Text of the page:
Who opposes the Vagrancy Act?
The campaign standing against the Vagrancy Act has been a long one and homelessness charities, politicians and human rights campaigners have all opposed it in recent years.
Crisis chief executive Jon Sparkes said Jenrick was “absolutely right” to call for the bill to be repealed when the Conservative cabinet minister proposed it in February.
“This archaic piece of law does nothing to tackle the root causes of rough sleeping and instead drives people further away from support,” Sparkes said.
There have been dissenting voices in Westminster too, where the Liberal Democrats’ Layla Moran has been leading the charge.
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The Oxfordshire MP has been campaigning against the act since 2018 and introduced a private member’s bill to the House of Commons for a second time in January to repeal the act.
However, despite backing from MPs across the Commons — including Green MP Caroline Lucas and former Culture and Sport Secretary Tracey Crouch — private member’s bills have not been heard in the House during the Covid-19 lockdown.
Moran has branded the act “archaic” and “Dickensian” during her campaigning to scrap it.
There have been grassroots efforts to scrap the act too, including from human rights lawyers at Liberty who have joined forces with charities Centrepoint, Cymorth Cymru, Homeless Link, Shelter Cymru, St Mungo’s and The Wallich to battle it.
How widely is the Vagrancy Act used?
There are no official annual national statistics on the Vagrancy Act but figures put together through Freedom of Information requests in recent years have shown use of the almost 200-year-old act is declining.
Just 28 per centof 305 local authorities told homelessness charity Crisis in 2017 they had used arrests under the Vagrancy Act 1824 to tackle begging and rough sleeping while just seven per cent said they planned to use the act for future enforcement.
Meanwhile, Crisis also reported there were 1,320 people prosecuted under the Vagrancy Act in 2018 – a figure that had halved since 2014.
Perhaps the most high profile debate over the use of the Vagrancy Act in recent years came in 2018 when then Windsor and Maidenhead Borough Council leader Simon Dudley called on the act to be used to clear rough sleepers from Windsor ahead of a royal wedding.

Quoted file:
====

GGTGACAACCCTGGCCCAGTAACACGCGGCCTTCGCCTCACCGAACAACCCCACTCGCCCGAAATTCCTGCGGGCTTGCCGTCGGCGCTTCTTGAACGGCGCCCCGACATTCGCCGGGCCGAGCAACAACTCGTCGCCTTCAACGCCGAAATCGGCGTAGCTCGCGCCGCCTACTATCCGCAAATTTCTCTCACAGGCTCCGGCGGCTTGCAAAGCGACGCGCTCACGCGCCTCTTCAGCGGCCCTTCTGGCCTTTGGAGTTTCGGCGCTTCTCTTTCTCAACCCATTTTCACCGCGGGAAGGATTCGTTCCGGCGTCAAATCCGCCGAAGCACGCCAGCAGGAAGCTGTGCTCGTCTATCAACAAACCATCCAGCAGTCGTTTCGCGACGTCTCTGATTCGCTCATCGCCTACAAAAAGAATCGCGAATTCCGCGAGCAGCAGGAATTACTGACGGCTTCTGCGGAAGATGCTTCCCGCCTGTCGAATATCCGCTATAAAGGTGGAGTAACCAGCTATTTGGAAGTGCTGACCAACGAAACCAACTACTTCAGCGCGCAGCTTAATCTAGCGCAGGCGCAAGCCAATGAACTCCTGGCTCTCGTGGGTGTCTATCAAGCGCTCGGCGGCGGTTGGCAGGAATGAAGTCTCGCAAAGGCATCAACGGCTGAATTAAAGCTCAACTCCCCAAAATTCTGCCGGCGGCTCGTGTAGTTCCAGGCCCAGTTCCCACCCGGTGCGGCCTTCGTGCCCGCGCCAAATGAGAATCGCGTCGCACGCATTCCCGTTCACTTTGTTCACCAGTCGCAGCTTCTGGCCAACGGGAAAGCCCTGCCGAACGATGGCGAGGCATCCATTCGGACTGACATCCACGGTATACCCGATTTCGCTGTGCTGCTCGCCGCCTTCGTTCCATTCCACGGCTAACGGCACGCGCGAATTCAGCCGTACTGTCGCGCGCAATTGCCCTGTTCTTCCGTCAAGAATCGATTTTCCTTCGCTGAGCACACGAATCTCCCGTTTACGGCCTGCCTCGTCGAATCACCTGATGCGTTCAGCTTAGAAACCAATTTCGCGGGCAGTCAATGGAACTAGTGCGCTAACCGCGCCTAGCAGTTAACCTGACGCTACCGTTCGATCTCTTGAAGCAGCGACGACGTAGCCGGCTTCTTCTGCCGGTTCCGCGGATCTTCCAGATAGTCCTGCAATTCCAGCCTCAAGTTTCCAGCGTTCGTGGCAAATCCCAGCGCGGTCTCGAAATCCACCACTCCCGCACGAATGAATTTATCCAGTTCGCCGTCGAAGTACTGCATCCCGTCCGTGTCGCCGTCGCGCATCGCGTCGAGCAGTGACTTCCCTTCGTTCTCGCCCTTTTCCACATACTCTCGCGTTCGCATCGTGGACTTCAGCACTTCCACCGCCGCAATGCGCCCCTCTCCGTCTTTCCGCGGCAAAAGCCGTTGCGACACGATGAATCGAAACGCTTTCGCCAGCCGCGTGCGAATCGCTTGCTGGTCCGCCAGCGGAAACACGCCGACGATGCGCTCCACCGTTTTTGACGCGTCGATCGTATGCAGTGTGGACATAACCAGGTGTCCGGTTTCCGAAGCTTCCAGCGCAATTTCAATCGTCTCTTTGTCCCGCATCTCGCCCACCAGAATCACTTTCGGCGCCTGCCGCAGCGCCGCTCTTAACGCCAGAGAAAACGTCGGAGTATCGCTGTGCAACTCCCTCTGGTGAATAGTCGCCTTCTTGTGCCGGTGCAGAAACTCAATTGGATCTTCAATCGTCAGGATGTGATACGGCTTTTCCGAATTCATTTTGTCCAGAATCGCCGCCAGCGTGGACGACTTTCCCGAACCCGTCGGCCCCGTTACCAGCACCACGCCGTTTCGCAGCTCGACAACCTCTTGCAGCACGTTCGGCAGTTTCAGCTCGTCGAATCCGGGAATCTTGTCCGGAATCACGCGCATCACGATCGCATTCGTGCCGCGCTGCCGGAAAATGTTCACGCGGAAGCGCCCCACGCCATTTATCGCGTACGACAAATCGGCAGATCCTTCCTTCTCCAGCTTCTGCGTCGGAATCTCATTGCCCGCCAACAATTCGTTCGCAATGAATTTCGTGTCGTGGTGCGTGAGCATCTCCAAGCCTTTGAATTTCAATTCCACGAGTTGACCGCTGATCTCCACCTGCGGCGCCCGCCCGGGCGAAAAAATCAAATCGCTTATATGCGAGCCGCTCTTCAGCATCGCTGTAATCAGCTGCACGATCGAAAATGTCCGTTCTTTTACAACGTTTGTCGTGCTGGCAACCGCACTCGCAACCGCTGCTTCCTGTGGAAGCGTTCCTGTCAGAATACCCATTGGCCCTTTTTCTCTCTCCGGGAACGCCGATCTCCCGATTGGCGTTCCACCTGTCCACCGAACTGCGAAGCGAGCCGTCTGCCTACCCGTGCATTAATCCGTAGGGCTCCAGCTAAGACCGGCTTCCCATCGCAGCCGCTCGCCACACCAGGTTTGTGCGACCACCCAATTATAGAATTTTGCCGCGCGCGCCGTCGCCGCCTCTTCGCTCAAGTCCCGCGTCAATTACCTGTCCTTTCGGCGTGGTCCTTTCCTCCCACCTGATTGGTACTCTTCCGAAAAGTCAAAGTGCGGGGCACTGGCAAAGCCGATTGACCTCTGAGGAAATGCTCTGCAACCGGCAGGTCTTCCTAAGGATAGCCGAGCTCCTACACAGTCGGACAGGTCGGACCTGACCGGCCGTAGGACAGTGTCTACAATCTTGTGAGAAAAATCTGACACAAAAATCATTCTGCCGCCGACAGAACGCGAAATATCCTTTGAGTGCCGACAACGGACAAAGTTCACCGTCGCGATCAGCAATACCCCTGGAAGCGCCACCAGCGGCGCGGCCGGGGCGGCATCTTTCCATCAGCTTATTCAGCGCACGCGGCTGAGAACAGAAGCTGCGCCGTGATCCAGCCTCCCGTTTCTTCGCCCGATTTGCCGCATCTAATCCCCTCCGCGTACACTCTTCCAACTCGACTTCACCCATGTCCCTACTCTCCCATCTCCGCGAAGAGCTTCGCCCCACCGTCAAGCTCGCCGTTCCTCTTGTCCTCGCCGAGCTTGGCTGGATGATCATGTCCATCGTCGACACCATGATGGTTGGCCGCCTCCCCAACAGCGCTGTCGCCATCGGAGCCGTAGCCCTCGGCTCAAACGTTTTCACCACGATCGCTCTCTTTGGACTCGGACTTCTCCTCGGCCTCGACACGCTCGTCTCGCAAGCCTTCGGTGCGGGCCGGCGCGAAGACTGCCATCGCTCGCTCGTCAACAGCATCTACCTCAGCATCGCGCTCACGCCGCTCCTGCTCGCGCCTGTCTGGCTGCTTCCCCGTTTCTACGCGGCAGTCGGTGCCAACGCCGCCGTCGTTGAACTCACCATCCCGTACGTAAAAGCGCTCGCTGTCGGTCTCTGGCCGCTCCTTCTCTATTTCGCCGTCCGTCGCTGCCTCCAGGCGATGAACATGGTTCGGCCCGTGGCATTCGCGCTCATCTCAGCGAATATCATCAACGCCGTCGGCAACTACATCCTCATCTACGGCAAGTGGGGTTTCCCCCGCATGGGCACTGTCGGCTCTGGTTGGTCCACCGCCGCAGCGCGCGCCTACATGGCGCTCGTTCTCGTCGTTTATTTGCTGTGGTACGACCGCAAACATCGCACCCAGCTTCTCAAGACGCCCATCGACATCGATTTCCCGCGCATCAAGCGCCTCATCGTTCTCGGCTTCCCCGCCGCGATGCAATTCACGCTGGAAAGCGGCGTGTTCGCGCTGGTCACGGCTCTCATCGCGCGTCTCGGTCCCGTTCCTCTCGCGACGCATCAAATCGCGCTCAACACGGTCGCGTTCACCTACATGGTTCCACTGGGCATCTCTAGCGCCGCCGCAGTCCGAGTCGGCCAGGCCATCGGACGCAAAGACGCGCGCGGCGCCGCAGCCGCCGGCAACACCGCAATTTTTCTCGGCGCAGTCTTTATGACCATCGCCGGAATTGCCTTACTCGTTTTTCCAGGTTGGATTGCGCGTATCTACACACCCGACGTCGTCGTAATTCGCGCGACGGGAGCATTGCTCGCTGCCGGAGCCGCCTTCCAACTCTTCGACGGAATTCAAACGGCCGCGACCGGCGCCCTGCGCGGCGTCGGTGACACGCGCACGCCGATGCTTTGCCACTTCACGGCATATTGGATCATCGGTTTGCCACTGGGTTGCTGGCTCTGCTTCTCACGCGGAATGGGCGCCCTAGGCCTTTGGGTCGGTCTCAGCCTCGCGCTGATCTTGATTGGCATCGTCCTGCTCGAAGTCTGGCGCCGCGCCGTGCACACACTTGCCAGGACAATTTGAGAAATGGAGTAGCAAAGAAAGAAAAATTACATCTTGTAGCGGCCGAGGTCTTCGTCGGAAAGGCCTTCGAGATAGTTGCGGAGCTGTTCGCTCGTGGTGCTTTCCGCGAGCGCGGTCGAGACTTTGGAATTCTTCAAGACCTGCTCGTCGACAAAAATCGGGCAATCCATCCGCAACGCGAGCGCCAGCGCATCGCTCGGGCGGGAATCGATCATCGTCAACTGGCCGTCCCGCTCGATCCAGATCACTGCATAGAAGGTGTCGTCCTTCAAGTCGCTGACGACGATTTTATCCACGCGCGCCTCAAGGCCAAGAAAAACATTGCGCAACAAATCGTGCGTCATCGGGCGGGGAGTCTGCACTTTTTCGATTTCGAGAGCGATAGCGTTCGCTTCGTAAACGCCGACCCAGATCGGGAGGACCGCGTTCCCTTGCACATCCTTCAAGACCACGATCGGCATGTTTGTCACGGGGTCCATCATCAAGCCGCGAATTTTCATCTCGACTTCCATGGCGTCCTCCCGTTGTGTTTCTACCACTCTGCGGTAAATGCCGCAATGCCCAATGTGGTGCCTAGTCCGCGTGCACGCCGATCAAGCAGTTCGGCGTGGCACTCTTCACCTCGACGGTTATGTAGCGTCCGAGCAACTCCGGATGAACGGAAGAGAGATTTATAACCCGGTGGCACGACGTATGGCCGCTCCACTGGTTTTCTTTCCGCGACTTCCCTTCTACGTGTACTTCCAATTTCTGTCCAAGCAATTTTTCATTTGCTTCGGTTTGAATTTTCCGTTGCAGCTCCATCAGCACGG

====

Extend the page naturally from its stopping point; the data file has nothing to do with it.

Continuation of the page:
Dudley cited “an epidemic of rough sleeping and vagrancy in Windsor” when he wrote to Thames Valley Police ahead of Prince Harry’s wedding to Meghan Markle at Windsor Castle.
With fewer people on the streets throughout the Covid-19 pandemic, it is likely the act will have been less widely used in recent months.
What should replace the Vagrancy Act?
Robert Jenrick has called for more modern legislation to take the Vagrancy Act’s place while the April 13 debate on the act is likely to centre on new legal routes to tackle rough sleeping.
Aiken said: “I would like to see legislation that focuses on assertive outreach, not criminality, at its heart. I want rough sleepers to have access to greater social care and specialist medical support on top of the safety of a bed, including access to councillors and psychiatric help.”
A replacement for the Vagrancy Act is currently being considered as part of the controversial Police, Crime, Sentencing and Courts Bill.
Jon Sparkes, chief executive of Crisis, said: “There is no place for this law if the Prime Minister wants to redouble the UK Government’s efforts to tackle homelessness.
“There may soon be a golden opportunity to take the bold action we need, as amendments to the Police, Crime, Sentencing and Courts Bill, which would repeal the Vagrancy Act, are currently being considered in the House of Lords. We look forward to working with the government to ensure this outdated legislation is scrapped.”